I always wanted to have space where I could retreat myself, surrounded by clear reminders of purposeful living, and that would allow me to connect with a higher self, to help me to gain insight, and develop a more profound understanding of life.
Back in 2012, when I was living in Brazil, on the back of my house I designed a little room where I could go and meditate. It was a small 20 x 10 room, with a hay mat on the floor, an altar facing north, and a string of colored LED lights that I could control surrounding the perimeter of the room. There was a shelf that held a couple of notebooks and a place for an incense burner. An array of pillows thrown in a corner — and that completed the space.
It was a simple setup that fulfilled the needs and wants I desired for a spiritual space of my own. I could work with color therapy, energy healing, meditation, mediumship, and more – with the least amount of interference of the outside world.
That didn’t last long, just a year after the time I first used my meditation room in Brazil, I was moving to the US.
My wife and I were renting a quaint cottage with 2 bedrooms, that worked well enough for a while, and allowed me to create a different meditation room. I was sharing space with someone else, so the meditation room was also a crafts room. Shelves full of yarn, books, and craft supplies were now part of a different spiritual space.
A very cozy setup to read a book with dim light. However, it could be a little claustrophobic for laying on the floor meditating. It wasn’t a surprise when I realized that I was using the porch and the living room for my meditation practices more than that space.
A couple of years later we moved into a different residence, in this house, we have a lovely Florida room – or what some people call a sunroom. A hammock and a beautiful colorful rug, a chaise against a wall and a little altar on another. Picture perfect and deeply inducing to my studies and meditations… Until our son was born, about a year after. Now the crystals and stones are unique tools of a child, toy instruments among my drums and rain sticks, coloring books on the shelves with guides on herbs and healing.
I don’t mind the changes. Meditation is messy. Meditation, in theory, is a very consistent practice of discipline and awareness. So what if in my life – part of that practice is that constant change and rearranging?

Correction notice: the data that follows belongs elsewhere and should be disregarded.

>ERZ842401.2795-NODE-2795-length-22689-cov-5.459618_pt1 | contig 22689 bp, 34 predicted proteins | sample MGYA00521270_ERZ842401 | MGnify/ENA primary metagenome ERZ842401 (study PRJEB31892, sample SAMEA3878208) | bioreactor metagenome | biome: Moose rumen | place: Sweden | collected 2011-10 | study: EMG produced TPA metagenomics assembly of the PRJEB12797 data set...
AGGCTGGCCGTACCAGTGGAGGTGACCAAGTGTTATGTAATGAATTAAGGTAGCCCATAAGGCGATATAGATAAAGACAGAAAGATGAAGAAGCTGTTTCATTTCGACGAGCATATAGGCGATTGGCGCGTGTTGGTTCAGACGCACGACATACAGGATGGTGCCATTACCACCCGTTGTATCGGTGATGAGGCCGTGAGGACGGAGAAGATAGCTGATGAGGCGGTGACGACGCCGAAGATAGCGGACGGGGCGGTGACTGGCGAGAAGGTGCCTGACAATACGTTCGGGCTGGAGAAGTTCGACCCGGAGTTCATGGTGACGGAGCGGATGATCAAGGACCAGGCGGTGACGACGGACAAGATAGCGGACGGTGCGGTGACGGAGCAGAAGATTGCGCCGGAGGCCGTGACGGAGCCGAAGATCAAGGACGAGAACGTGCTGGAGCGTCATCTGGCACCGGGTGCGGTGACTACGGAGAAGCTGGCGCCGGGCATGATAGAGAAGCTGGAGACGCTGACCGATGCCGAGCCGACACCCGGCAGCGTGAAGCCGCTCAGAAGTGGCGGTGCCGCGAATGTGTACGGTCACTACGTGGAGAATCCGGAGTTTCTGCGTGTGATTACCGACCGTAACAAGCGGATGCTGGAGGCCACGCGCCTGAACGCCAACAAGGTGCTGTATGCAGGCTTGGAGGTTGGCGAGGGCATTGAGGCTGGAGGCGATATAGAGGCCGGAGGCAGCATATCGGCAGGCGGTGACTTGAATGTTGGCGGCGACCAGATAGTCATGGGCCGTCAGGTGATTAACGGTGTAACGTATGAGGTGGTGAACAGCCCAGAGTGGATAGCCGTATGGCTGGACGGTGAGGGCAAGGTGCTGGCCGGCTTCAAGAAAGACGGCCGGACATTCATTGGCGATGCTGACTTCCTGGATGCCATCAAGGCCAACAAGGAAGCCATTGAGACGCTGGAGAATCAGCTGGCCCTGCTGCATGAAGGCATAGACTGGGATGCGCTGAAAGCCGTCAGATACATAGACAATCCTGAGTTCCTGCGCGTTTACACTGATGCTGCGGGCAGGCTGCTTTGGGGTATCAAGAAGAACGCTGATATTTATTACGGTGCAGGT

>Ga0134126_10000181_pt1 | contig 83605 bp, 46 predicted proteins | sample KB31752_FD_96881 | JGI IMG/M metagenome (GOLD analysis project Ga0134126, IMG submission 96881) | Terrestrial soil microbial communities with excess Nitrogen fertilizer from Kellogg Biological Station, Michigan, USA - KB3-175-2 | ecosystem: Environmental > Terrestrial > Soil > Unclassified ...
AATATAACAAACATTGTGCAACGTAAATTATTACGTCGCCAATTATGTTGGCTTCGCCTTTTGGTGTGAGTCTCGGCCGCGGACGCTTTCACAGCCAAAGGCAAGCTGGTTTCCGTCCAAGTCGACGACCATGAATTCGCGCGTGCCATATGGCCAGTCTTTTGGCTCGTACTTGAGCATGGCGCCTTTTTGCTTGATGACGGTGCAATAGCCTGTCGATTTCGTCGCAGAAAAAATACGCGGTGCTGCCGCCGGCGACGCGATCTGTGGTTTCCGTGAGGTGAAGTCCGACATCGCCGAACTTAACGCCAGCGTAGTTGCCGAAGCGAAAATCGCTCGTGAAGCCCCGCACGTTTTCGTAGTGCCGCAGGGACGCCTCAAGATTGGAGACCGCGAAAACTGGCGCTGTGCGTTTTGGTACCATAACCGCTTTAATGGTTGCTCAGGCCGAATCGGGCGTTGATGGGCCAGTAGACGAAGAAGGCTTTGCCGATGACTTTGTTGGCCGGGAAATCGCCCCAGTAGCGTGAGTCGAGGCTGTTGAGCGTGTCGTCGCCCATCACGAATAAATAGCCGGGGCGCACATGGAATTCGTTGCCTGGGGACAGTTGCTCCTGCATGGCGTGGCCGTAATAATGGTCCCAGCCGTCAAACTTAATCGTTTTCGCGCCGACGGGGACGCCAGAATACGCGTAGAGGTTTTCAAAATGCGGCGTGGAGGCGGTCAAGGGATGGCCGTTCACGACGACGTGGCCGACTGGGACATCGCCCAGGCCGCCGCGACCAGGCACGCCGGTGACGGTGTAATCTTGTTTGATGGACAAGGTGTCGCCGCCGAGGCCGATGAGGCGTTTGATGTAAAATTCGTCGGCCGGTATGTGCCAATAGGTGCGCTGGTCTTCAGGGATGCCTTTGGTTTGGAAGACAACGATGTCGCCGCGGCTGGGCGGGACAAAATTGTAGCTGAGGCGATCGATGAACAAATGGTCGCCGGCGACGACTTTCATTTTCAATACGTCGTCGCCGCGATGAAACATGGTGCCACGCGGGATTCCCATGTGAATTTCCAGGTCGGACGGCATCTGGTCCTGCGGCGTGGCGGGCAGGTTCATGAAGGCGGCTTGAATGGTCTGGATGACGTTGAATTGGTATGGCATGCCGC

We tend to create stigmas around what meditation is. The picture of a monk on the top of the mountain, or the yogi in a cave. A peaceful room where you sit cross-legged in a pillow and let your thoughts stop. Meditation is more than that, is more than an awe-inspiring but cheesy stock photo.
The rooms that I set up, the inviting and mystical environments were always more of theater for my mind than anything else. They served its purpose of allowing me to relax, to reflect, to re-energize. And as time passed and I adapt, I learned that the consistent space that needs to be clear, neat, and sacred is my own mind.
When realizing that the best space to retreat myself is my mind, anywhere and everywhere became a place of clear reminders of purposeful living. I can connect with a higher self at any time and any place. All things now can help me to get insight and a more profound understanding of life.
The changes, the mess, the things out of my control I learned that could be more liberating than restraining.
Don’t get me wrong messiness is stressful. I still struggle with the idea of how we share space as a family and how to deal with consistency among change. However, embracing this mess around me as a reminder of what to work and as moments to be more aware helped me with spiritual growth and a better understanding of meditation practice.
My surroundings now represent a life that is not isolated or secluded, and that fulfills me with gratitude for the beings around me and all that they teach me.
Sometimes I try to redecorate the space. I relocated my altar, changed some books or crystals to different places. Those are more interior design decisions at this point more than spiritual-related ones.
I learned to let go, and my practice became better. Now I’m not doing something based on trying to set or achieve a goal with meditation. I focus on being and living what is present to me at that moment.
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